# Chapter 8 – Discovery

Discovery learning is a method of indirect instruction. The teacher structures a learning environment that allows students to develop conclusions. Normally, when doing a direct instruction lesson, students know the teacher will eventually “tell the big secret, formula, or conclusion.” Students quickly learn there is no need to work at discovering. Teachers need to provide learning time, appropriate tools, and prompts and expect students to arrive at conclusions. This means teachers should not “tell” the answer.DOWNLOAD

## Exercises

### Exercise 8.1

- Summarize and react to at least three major points raised in one of these publications: Everybody Counts, Curriculum and Evaluation Standards for School Mathematics, Professional Standards for Teaching Mathematics, Assessment Standards, Standards 2000, or Reshaping the Schools. Are the suggestions practical? Do you think they could have been instituted in your high school? Why or why not?
- Complete an annotated bibliography on all documents mentioned in part 1 of this exercise.

### Exercise 8.2

- Use dynamic geometry software to construct a quadrilateral. Experiment by moving the vertices to show that the sum of the exterior angles will always be 360°.
- If the quadrilateral from part 1 is concave, what is the impact on the sum of the exterior angles? How do you rationalize this with students?
- Construct a regular 12-gon (dodecagon) using dynamic geometry software. Show that the sum of the measures of the exterior angles of this 12-gon is 360°. Describe the advantages and disadvantages of increasing the number of sides of the
*n*-gon. What is the impact of this construction on determining for students that a circle is 360° in full rotation?

### Exercise 8.3

- Develop or find a number trick using at least four instructions (remember to give appropriate bibliographical credit). Have someone do the trick and record their reaction.
- Will complex numbers work for your trick? What conditions must be placed on your trick?
- Should calculators be allowed for students when a number trick is presented? Justify your reasoning. Ask two practicing teachers of mathematics the same question. Did their response surprise you?
- Create a number trick where the solution is the same for all participants regardless of the value each participant selects as a starting value. Try this with a group of students. What percentage of students obtained the correct solution? Did this surprise you? Why or why not?

### Exercise 8.4

- Are there sets of values where commutativity of subtraction does exist?
- Does commutativity for multiplication exist in all number systems? Don’t forget to consider the reals, complex, and quaternions.

### Exercise 8.5

- Research howlers. Provide at least two more examples similar to.
- Generalize your discussion of howlers from part 1 of this exercise.

### Exercise 8.6

- Another example similar to the development just done for “reduce” can be made for the expression “Give me a number larger than 1.” What would be encountered as this question is investigated? How could the pitfalls be avoided, or extended?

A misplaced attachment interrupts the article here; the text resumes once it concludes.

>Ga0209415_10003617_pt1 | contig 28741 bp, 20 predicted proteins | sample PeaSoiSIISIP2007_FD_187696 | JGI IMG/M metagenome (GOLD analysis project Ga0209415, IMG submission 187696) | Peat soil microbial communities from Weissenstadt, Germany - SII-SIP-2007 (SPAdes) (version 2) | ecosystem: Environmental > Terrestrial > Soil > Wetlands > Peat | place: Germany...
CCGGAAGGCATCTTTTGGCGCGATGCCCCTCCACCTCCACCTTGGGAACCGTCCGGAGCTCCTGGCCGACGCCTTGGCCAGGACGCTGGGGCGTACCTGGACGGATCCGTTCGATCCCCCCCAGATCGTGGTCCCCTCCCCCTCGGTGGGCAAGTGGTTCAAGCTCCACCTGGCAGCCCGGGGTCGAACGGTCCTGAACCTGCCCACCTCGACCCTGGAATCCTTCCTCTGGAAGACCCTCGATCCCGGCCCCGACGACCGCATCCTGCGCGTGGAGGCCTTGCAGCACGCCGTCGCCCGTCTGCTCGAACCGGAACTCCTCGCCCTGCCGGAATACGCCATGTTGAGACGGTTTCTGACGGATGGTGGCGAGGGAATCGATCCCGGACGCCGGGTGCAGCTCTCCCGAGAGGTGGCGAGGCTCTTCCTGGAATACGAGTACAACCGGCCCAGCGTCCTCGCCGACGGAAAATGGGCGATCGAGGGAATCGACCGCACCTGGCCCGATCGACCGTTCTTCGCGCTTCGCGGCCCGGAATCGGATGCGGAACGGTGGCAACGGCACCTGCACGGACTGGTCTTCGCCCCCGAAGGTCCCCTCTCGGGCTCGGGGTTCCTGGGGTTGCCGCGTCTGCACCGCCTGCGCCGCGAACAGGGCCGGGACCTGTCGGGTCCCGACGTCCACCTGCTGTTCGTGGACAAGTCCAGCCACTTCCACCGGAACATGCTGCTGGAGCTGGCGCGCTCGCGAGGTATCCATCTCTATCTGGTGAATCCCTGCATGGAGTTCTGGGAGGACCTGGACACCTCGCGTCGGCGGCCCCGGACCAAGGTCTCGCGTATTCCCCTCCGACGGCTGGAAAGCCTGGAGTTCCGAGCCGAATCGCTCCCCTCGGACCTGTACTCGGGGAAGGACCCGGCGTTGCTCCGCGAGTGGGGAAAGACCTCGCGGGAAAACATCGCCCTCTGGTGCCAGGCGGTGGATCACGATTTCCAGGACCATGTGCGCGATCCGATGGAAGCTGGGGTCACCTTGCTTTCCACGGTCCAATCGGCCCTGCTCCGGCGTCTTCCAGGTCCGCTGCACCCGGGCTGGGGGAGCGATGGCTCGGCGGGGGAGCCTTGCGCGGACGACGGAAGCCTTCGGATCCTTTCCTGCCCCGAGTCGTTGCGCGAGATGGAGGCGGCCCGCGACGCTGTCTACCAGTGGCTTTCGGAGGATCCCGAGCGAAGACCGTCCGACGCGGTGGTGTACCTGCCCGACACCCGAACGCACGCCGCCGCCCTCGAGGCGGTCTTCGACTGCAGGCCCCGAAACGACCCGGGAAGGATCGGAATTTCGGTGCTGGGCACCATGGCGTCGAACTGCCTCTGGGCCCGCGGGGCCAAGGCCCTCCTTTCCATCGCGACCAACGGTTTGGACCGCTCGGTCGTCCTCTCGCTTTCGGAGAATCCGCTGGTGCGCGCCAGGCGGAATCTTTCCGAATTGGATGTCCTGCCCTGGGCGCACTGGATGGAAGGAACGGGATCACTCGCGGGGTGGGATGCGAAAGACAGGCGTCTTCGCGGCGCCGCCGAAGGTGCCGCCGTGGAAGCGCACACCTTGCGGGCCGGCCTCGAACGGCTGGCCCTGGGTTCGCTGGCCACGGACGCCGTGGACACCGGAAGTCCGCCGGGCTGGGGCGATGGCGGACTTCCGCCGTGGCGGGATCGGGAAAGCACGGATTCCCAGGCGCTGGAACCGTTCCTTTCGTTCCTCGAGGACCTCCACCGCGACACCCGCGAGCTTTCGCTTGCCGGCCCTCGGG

### Exercise 8.7

- Can twiddle be an arithmetic mean? (
*B = D*in the original definition). - Can twiddle be a harmonic mean? (
*A = C*in the original definition).

## Problem Solving Challenges

1. A camel merchant willed his 17 camels to his three sons. In the merchant’s will, the camels were to be divided among them as follows:

- The eldest son was to receive half of the camels.
- The middle son was to receive a third of the camels.
- The youngest son was to receive a ninth of the camels.

The executor of the merchant’s estate was perplexed. Finally, he devised a method for dividing the camels without having to slaughter any of the animals. How many camels did each son receive? Explain his solution. Hint: What would be the result if you had 18 camels?

## Answer

Answer/solution: The eldest son received 9 camels, the middle son received 6, and the youngest received 2. The executor added one camel to the total giving 18 camels, which can be divided by 2, 3, and 9. Once the will was executed, the camel that had been added was still the property of the executor and not a part of the will.

2. Suppose the NCAA decided to have a single elimination tournament involving all Division 1A teams at the end of the basketball season. If there are 303 Division 1A teams, how many games will be played before a national champion is declared?

Hint: Try a smaller problem with 6 teams. 10 teams.

## Answer

Answer/solution: 302 games to declare a winner. Since this is a single elimination tournament, each loss sends some team home. Out of the 303 teams, there is only one national champion, which means there must be 302 losses or 302 games to declare the winner. You could say the following:

302 teams means 151 games (one team has a bye)

152 teams means 76 games (bye team back in)

76 teams means 38 games

38 teams means 19 games

18 teams means 9 games (one team has a bye)

10 teams means 5 games (bye team back in)

4 teams means 2 games (one team has a bye)

2 teams means 1 game (one team has a bye)

2 teams means 1 game (bye team back in)

TOTAL 302

## Additional Learning Activities

There is no Additional Learning Activities for this chapter.